Wow, the #ASAETech chat on Maddie Grant and Jamie Notter's new book, Humanize, was almost two weeks ago, and I'm just getting around to sharing my thoughts. Hey, #Tech11 had us ALL booked solid last week, right?
For those who aren't yet familiar, the book is about transforming our organizations from a mechanized paradigm to a human paradigm by being open, generative, trustworthy, and courageous. I'm reading the book now and will likely have more to write about it as I progress, but for now, a few things struck me during the December 2 chat.
Lindy Dreyer made a great observation during the chat: being open is something most of us aren't allowed to practice at lower levels, so when we move up in organizations, we've never worked that way before. I think she's right, and it applies to the other key elements of being human in the workplace as well. Why do the bad systems perpetuate themselves? Because more experienced workers train newer workers and pass down "we have always done it (or not done it) that way." This may present an opportunity, as un-mentored Gen-Xers move into leadership positions as the Boomers start retiring (some day). (That's assuming any of us resist the lure of starting our own gigs long enough to be available for those leadership positions, of course.) We haven't been as fully inculcated to being closed and opaque, so there might be a chance to break out of this pattern.
Maddie Grant observed that perhaps the reason there's so much discomfort with social media in workplace is because it lights our passions, and we're not comfortable with passion and emotion in the workplace. Of course, this immediately made me think of Joe Gerstandt's work, and his fantastic "Fly Your Freak Flag"session at the ASAE Annual Meeting in August. The upside of forcing people to keep their passions out of the workplace is, obviously, things run more smoothly if everyone's dispassionate. But there's a downside, too: you will NEVER get people's best efforts if all your incentives point to smooth efficiency. Passion is messy, but it's also where the juice for good ideas lives.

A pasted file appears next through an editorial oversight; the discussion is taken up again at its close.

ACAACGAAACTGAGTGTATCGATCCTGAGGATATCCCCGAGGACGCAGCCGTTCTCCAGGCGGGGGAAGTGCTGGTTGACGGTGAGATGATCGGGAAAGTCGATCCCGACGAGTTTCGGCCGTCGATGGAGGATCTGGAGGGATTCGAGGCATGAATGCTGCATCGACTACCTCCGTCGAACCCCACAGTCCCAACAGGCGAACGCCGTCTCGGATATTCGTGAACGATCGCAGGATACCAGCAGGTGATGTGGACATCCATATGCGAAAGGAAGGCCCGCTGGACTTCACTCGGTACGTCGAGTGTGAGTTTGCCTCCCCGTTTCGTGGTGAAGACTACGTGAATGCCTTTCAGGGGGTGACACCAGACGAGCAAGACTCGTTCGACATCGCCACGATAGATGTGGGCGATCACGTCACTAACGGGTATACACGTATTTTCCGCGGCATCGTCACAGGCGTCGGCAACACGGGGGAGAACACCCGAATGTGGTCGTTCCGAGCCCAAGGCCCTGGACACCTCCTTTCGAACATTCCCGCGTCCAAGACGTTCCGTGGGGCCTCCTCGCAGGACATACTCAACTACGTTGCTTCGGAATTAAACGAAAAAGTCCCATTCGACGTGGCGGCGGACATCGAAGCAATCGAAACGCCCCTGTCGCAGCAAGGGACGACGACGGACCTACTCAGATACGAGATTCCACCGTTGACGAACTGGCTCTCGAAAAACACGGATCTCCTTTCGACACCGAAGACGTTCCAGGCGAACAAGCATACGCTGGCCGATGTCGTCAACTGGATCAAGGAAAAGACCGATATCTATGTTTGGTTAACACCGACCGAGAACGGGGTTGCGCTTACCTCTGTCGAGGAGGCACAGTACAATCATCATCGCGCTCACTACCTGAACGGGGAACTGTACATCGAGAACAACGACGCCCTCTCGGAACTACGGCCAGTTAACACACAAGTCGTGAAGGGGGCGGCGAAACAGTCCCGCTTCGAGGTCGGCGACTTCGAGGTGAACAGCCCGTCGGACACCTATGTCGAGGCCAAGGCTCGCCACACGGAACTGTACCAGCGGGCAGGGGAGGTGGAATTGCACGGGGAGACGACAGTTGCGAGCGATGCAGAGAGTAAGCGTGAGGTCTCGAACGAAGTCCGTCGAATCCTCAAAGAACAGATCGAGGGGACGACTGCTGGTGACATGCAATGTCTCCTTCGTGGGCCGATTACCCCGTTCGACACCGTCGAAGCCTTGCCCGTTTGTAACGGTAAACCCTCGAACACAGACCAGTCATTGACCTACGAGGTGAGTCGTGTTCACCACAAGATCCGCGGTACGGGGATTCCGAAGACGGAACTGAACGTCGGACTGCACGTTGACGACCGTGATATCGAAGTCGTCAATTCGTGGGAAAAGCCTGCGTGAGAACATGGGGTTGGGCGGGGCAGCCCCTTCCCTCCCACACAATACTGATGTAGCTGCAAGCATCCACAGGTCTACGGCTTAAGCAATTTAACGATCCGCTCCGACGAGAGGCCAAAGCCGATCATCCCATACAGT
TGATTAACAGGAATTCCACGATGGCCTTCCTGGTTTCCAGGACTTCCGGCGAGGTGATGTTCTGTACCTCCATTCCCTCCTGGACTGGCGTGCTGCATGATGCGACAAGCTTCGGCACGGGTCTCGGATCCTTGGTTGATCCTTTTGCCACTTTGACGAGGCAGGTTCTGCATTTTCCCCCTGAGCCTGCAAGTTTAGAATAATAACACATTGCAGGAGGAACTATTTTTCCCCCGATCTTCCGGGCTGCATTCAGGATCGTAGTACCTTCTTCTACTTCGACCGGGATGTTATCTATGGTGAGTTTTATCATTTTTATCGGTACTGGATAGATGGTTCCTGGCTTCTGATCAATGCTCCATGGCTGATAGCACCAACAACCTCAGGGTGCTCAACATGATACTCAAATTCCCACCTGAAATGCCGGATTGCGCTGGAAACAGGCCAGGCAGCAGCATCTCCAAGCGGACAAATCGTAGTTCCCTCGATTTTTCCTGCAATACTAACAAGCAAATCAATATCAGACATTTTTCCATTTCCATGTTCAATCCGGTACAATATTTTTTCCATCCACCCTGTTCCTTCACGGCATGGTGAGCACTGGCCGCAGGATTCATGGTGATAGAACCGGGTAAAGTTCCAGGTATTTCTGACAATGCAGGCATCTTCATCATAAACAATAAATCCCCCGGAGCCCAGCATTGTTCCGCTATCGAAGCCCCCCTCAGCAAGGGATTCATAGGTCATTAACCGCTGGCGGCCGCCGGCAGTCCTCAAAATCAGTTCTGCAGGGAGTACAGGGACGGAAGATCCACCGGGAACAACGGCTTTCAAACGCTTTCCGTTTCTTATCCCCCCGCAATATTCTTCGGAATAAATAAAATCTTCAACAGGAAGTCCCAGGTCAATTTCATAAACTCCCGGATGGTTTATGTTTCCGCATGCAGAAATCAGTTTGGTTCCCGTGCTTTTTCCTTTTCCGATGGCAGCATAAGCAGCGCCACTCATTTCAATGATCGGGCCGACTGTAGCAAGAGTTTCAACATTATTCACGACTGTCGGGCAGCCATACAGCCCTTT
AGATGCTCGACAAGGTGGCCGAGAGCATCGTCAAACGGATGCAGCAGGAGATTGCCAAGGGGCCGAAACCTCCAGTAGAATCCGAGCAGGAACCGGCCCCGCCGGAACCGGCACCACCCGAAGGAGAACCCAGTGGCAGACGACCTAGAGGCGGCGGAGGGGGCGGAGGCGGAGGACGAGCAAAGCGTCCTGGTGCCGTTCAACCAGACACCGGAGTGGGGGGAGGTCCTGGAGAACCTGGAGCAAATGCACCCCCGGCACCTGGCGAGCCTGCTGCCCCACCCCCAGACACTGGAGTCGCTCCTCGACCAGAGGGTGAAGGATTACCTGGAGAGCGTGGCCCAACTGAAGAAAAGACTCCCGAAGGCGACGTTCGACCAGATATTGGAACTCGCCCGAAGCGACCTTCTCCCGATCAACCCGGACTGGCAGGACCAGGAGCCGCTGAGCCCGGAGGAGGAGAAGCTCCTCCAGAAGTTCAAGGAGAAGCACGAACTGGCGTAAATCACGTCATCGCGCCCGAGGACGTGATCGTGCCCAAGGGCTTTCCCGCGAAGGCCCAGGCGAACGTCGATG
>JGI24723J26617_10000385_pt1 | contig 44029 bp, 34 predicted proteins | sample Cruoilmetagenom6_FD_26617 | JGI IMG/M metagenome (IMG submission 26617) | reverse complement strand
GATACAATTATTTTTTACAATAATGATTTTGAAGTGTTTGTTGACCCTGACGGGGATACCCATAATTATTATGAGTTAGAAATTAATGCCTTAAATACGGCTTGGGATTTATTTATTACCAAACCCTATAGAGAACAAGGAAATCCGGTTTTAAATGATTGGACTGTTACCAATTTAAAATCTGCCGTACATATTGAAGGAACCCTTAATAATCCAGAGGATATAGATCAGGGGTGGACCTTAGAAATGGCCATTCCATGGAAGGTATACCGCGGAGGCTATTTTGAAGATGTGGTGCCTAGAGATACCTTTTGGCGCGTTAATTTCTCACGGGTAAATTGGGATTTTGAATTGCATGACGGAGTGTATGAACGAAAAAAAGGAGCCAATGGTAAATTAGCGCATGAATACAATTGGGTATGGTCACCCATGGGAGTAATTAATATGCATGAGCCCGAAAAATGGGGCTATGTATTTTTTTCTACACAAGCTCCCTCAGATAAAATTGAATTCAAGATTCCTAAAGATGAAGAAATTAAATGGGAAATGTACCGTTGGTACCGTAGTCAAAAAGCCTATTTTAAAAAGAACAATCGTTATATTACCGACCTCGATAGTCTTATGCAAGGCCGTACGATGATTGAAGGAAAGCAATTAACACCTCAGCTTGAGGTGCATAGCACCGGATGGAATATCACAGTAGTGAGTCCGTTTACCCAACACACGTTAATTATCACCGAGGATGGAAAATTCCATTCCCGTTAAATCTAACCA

Jamie Notter provided my new favorite saying: "Proceed until apprehended." It expresses the old "ask forgiveness, not permission" idea, but far more succinctly and elegantly. LOVE!
Finally, the closing keynoter at #Tech11 was one of the authors of the seminal 1999 work The Cluetrain Manifesto. As a result, I popped over to their website and re-read the 95 Theses (scroll down to get to them). Working my way through Humanize now, I realized: we've been saying the same damn thing for 10+ years.
Is anyone listening?